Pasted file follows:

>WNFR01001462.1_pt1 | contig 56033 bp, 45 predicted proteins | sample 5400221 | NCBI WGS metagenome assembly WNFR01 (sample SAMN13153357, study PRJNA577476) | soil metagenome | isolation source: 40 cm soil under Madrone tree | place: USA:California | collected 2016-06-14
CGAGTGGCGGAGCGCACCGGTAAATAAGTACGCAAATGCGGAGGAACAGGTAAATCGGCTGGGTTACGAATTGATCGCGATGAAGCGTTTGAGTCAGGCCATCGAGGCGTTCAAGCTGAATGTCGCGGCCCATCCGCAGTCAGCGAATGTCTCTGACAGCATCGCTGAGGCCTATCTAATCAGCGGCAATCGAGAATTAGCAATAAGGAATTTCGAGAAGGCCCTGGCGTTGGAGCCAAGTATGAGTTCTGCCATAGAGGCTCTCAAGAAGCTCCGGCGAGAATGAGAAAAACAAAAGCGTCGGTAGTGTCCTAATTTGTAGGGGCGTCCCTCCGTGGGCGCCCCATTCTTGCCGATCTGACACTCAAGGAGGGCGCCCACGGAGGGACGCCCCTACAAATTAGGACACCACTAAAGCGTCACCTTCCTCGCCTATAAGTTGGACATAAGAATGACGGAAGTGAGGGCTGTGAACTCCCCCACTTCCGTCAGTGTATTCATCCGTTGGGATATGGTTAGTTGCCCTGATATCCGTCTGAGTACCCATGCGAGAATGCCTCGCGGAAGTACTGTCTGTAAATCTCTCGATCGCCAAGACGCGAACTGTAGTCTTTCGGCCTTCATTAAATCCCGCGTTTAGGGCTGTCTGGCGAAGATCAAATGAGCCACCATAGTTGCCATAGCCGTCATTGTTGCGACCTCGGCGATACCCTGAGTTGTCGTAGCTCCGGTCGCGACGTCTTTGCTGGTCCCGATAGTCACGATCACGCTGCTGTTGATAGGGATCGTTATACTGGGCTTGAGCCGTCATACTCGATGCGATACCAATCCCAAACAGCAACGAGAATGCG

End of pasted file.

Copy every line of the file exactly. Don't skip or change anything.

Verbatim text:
>WNFR01001462.1_pt1 | contig 56033 bp, 45 predicted proteins | sample 5400221 | NCBI WGS metagenome assembly WNFR01 (sample SAMN13153357, study PRJNA577476) | soil metagenome | isolation source: 40 cm soil under Madrone tree | place: USA:California | collected 2016-06-14
CGAGTGGCGGAGCGCACCGGTAAATAAGTACGCAAATGCGGAGGAACAGGTAAATCGGCTGGGTTACGAATTGATCGCGATGAAGCGTTTGAGTCAGGCCATCGAGGCGTTCAAGCTGAATGTCGCGGCCCATCCGCAGTCAGCGAATGTCTCTGACAGCATCGCTGAGGCCTATCTAATCAGCGGCAATCGAGAATTAGCAATAAGGAATTTCGAGAAGGCCCTGGCGTTGGAGCCAAGTATGAGTTCTGCCATAGAGGCTCTCAAGAAGCTCCGGCGAGAATGAGAAAAACAAAAGCGTCGGTAGTGTCCTAATTTGTAGGGGCGTCCCTCCGTGGGCGCCCCATTCTTGCCGATCTGACACTCAAGGAGGGCGCCCACGGAGGGACGCCCCTACAAATTAGGACACCACTAAAGCGTCACCTTCCTCGCCTATAAGTTGGACATAAGAATGACGGAAGTGAGGGCTGTGAACTCCCCCACTTCCGTCAGTGTATTCATCCGTTGGGATATGGTTAGTTGCCCTGATATCCGTCTGAGTACCCATGCGAGAATGCCTCGCGGAAGTACTGTCTGTAAATCTCTCGATCGCCAAGACGCGAACTGTAGTCTTTCGGCCTTCATTAAATCCCGCGTTTAGGGCTGTCTGGCGAAGATCAAATGAGCCACCATAGTTGCCATAGCCGTCATTGTTGCGACCTCGGCGATACCCTGAGTTGTCGTAGCTCCGGTCGCGACGTCTTTGCTGGTCCCGATAGTCACGATCACGCTGCTGTTGATAGGGATCGTTATACTGGGCTTGAGCCGTCATACTCGATGCGATACCAATCCCAAACAGCAACGAGAATGCG